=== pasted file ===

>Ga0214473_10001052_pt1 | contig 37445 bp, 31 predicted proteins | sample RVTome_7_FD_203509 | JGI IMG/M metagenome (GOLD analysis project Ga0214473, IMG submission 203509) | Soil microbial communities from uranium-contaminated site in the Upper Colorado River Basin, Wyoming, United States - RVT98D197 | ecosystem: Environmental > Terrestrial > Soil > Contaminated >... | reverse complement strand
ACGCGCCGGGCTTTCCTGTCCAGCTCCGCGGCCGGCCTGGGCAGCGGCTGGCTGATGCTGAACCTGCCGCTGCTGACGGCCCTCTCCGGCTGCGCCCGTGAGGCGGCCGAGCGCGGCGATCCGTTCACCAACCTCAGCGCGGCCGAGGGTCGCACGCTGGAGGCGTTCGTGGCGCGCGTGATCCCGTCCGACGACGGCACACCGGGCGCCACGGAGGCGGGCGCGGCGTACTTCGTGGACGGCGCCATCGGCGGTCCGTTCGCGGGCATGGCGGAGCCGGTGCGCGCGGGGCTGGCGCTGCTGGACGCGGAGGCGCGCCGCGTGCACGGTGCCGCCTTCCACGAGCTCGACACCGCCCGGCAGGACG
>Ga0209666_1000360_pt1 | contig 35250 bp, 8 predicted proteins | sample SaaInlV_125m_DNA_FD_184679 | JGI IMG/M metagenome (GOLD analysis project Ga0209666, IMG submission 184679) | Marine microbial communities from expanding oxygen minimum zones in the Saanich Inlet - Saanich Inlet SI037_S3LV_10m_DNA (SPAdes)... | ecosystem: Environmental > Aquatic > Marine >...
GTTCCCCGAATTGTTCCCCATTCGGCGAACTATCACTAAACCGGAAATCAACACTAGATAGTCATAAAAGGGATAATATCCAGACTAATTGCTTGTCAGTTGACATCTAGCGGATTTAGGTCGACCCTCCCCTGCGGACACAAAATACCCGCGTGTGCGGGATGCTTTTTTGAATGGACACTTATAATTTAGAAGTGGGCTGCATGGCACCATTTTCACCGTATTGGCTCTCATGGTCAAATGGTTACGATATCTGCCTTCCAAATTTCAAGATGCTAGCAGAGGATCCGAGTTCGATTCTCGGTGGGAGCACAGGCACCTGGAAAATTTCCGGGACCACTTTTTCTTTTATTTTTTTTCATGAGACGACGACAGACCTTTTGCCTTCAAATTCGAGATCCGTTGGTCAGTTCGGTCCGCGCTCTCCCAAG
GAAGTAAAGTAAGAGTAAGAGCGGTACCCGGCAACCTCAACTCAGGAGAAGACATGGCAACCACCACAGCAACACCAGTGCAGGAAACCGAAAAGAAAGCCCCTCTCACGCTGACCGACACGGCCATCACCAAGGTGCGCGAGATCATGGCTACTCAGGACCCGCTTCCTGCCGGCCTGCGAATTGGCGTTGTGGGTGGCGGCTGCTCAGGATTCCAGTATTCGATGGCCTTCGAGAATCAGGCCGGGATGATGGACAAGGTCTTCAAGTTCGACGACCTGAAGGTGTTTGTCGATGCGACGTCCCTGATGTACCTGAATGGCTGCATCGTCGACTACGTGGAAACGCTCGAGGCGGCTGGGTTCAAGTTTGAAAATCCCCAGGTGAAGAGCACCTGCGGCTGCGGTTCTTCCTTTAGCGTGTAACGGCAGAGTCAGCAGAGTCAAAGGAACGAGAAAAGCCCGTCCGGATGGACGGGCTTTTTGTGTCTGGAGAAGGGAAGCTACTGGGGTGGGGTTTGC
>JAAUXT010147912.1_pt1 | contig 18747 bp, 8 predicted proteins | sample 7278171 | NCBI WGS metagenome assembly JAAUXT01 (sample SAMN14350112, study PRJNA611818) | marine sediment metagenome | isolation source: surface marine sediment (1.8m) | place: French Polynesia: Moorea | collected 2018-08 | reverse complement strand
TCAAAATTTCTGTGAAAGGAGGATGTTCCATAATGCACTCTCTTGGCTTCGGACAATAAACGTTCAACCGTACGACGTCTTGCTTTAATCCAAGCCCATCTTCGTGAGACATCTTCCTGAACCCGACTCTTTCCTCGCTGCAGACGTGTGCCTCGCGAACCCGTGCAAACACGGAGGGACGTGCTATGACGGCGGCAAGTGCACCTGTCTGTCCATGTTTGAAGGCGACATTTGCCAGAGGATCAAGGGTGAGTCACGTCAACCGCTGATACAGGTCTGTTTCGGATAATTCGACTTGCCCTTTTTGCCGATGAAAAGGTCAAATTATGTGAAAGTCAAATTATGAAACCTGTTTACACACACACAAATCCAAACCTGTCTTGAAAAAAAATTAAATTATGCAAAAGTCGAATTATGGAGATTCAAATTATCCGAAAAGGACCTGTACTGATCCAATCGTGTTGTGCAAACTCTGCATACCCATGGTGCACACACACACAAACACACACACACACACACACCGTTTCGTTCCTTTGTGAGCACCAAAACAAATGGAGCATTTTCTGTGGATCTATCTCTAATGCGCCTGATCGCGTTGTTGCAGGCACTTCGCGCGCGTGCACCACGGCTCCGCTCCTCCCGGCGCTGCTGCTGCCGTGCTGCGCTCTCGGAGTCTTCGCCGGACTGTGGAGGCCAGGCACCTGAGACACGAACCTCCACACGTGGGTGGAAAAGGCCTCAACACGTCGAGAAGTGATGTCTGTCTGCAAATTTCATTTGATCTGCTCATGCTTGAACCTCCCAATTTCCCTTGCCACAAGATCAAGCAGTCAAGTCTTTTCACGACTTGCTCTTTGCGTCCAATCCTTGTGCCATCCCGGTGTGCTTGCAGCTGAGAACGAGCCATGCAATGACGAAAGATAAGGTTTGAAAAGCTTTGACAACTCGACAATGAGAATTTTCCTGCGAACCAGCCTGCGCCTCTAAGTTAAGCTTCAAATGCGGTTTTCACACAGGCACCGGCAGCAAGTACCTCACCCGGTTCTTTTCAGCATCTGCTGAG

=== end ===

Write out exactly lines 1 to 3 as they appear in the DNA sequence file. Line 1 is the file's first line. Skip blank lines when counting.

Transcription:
>Ga0214473_10001052_pt1 | contig 37445 bp, 31 predicted proteins | sample RVTome_7_FD_203509 | JGI IMG/M metagenome (GOLD analysis project Ga0214473, IMG submission 203509) | Soil microbial communities from uranium-contaminated site in the Upper Colorado River Basin, Wyoming, United States - RVT98D197 | ecosystem: Environmental > Terrestrial > Soil > Contaminated >... | reverse complement strand
ACGCGCCGGGCTTTCCTGTCCAGCTCCGCGGCCGGCCTGGGCAGCGGCTGGCTGATGCTGAACCTGCCGCTGCTGACGGCCCTCTCCGGCTGCGCCCGTGAGGCGGCCGAGCGCGGCGATCCGTTCACCAACCTCAGCGCGGCCGAGGGTCGCACGCTGGAGGCGTTCGTGGCGCGCGTGATCCCGTCCGACGACGGCACACCGGGCGCCACGGAGGCGGGCGCGGCGTACTTCGTGGACGGCGCCATCGGCGGTCCGTTCGCGGGCATGGCGGAGCCGGTGCGCGCGGGGCTGGCGCTGCTGGACGCGGAGGCGCGCCGCGTGCACGGTGCCGCCTTCCACGAGCTCGACACCGCCCGGCAGGACG
>Ga0209666_1000360_pt1 | contig 35250 bp, 8 predicted proteins | sample SaaInlV_125m_DNA_FD_184679 | JGI IMG/M metagenome (GOLD analysis project Ga0209666, IMG submission 184679) | Marine microbial communities from expanding oxygen minimum zones in the Saanich Inlet - Saanich Inlet SI037_S3LV_10m_DNA (SPAdes)... | ecosystem: Environmental > Aquatic > Marine >...